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Find your audience: how to position your research work

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As I explained in an earlier post, I was very disappointed to see my research work rejected at this year’s EMAC conference.

Fortunately the very same research work was accepted and presented at the 5th International Conference on Rhetoric and Narratives in Management Research. This conference, though more limited in size than the EMAC and its hundreds of participants, gave me a great boost of energy … and hope. I was finally able to find people who were interested in interdisciplinary research and eager to mix techniques and learn about new fields of research.

During the conference the tendency for most researchers to work in silos was discussed many times. It seems indeed that system has been geared towards silo-based research. The universities have incentivized researchers to target so-called A journals. Those A journals in turn have generalized the double-blind review process (on which the author has no control) with hyper-specialized reviewers. Those reviewers, because they are also authors, tend to defend their positions and field of expertise by not allowing disruptive research emerge. The double-blind review process gives them a veto power on research that may threaten their personal interests.

As a result, academic journals tend to be very homogeneous in the kind of articles they let through which leads to hyper-specialization. There are myriad of journals with very narrow editorial scope and it become almost impossible to make an impact in publishing a paper in something else than a A journal. One colleague at the conference explained he was awarded a distinction by a journal where he had published a paper; he had been cited 10 times … in 3 years. That was a record; a sad record actually.

 

Fortunately, some journals exist with the clear goal to be “permissive” and to stimulate interdisciplinary research. The Journal of Organizational Change Management (JOCM) is one of them. The editorial scope is defined as follows:

The goal of the journal is to provide alternative philosophies for organizational change and development. To accomplish this goal, the journal encourages:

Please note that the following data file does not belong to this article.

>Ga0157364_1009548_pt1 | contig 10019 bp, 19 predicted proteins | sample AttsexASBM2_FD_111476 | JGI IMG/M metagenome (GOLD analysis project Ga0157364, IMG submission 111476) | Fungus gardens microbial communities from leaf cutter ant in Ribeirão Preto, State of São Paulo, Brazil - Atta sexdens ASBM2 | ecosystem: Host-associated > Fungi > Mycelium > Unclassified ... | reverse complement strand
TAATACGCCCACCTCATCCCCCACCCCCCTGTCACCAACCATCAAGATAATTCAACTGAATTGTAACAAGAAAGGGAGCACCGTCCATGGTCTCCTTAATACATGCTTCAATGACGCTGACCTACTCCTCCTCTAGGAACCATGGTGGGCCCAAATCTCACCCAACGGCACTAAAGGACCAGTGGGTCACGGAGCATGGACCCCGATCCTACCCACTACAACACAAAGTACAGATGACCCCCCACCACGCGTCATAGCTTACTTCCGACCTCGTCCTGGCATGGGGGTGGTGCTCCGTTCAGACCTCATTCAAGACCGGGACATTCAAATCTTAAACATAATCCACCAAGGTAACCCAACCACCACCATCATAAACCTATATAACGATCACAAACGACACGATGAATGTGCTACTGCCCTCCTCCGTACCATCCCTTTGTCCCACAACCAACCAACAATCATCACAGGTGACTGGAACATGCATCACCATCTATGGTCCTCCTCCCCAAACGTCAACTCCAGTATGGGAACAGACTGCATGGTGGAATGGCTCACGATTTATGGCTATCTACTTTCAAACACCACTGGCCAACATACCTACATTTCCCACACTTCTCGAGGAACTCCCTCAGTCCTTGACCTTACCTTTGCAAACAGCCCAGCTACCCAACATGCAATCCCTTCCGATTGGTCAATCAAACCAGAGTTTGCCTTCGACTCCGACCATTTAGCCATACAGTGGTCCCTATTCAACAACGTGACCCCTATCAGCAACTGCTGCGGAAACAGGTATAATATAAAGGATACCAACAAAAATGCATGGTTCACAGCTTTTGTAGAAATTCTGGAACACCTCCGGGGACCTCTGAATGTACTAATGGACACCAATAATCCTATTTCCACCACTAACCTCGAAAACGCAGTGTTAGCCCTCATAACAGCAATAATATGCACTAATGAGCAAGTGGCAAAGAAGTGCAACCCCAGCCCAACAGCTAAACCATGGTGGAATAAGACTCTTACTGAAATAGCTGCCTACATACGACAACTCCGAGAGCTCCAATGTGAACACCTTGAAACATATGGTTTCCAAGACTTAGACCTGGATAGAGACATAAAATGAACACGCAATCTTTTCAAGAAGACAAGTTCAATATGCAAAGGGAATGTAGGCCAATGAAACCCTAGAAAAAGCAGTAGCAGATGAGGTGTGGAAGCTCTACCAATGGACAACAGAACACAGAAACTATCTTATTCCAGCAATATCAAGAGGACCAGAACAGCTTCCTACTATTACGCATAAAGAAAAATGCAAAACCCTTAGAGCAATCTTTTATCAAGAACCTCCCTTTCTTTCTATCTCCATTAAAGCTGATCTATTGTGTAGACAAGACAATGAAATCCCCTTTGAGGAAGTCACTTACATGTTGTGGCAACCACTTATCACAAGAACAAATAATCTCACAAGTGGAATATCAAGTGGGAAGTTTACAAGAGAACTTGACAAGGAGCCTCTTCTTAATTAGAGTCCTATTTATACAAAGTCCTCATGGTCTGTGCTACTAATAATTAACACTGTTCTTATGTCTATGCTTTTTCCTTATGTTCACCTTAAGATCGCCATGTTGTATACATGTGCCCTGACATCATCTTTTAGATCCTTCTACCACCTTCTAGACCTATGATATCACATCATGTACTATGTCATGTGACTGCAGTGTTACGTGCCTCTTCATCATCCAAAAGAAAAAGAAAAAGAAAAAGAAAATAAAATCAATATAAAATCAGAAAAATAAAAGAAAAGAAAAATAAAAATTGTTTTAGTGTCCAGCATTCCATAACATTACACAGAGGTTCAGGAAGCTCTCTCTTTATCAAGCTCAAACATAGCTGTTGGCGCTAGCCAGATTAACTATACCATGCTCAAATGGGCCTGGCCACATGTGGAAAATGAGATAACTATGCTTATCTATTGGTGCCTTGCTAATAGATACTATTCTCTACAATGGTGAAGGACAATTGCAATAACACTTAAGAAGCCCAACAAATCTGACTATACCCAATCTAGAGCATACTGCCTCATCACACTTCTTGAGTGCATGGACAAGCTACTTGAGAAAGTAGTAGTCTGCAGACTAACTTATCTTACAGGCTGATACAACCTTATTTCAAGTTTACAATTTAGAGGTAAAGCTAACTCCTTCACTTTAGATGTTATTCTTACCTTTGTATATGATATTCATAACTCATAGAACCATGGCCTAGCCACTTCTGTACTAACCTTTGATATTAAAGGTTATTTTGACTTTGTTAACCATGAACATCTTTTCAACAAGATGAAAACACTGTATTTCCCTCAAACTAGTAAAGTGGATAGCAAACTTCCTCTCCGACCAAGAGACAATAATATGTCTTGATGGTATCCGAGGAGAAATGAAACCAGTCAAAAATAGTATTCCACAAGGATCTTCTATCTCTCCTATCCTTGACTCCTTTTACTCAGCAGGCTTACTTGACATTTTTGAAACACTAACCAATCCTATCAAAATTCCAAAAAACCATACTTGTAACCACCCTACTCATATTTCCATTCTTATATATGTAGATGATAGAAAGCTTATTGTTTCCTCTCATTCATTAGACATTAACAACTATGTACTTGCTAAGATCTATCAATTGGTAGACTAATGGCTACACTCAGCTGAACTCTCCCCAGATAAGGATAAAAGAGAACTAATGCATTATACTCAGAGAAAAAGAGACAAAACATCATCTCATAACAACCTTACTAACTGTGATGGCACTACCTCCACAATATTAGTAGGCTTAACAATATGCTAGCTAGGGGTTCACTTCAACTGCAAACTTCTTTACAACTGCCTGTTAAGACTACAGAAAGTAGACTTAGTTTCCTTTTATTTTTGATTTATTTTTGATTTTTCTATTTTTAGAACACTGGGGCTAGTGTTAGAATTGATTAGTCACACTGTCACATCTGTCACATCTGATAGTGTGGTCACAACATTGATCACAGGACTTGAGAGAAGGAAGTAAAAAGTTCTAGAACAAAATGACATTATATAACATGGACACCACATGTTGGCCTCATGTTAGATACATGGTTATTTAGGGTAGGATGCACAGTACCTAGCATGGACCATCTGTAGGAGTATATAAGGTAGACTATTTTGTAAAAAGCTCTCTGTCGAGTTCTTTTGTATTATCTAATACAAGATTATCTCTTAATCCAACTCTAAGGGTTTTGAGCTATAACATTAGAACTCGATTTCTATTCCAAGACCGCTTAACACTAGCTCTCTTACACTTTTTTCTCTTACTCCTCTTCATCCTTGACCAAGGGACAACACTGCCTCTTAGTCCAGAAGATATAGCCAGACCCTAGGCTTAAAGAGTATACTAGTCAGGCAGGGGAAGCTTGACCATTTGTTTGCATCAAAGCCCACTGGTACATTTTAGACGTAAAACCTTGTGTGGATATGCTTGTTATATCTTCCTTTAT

• The exploration of philosophies including; critical theory, postmodernism and poststructuralism as they apply to change and development
  • Qualitative analyses of change, discourse and change practices
  • Interdisciplinary approaches such as organization and ecology, consumption and production and rhetorics and theatrics of change and development;
  • Articles which tie into, or disagree with, themes from prior issues.

It takes a great deal of courage and vision to break with the rules and encourage processes that are “deviant” from the norm. After the many discussions I had in Barcelona, I’m positive that deviating from the norms, daring researching at the interfaces should be encouraged and will be rewarded of rich new developments. There is a growing number of people, out there, who refuse to cope with the silo-based system with now; they want to encourage research for the Greater Good and not for their personal interest. Those people are the ones you should meet and trust if your research is too controversial, too deviant and too risky fit in any of the classical journals.

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Author: Pierre-Nicolas Schwab

Dr. Pierre-Nicolas Schwab is the founder of IntoTheMinds. He specializes in e-commerce, retail and logistics. He is also a research fellow in the marketing department of the Free University of Brussels and acts as a coach for several startups and public organizations. He holds a PhD in Marketing, a MBA in Finance, and a MSc in Chemistry. He can be contacted by email, Linkedin or by phone (+32 486 42 79 42)

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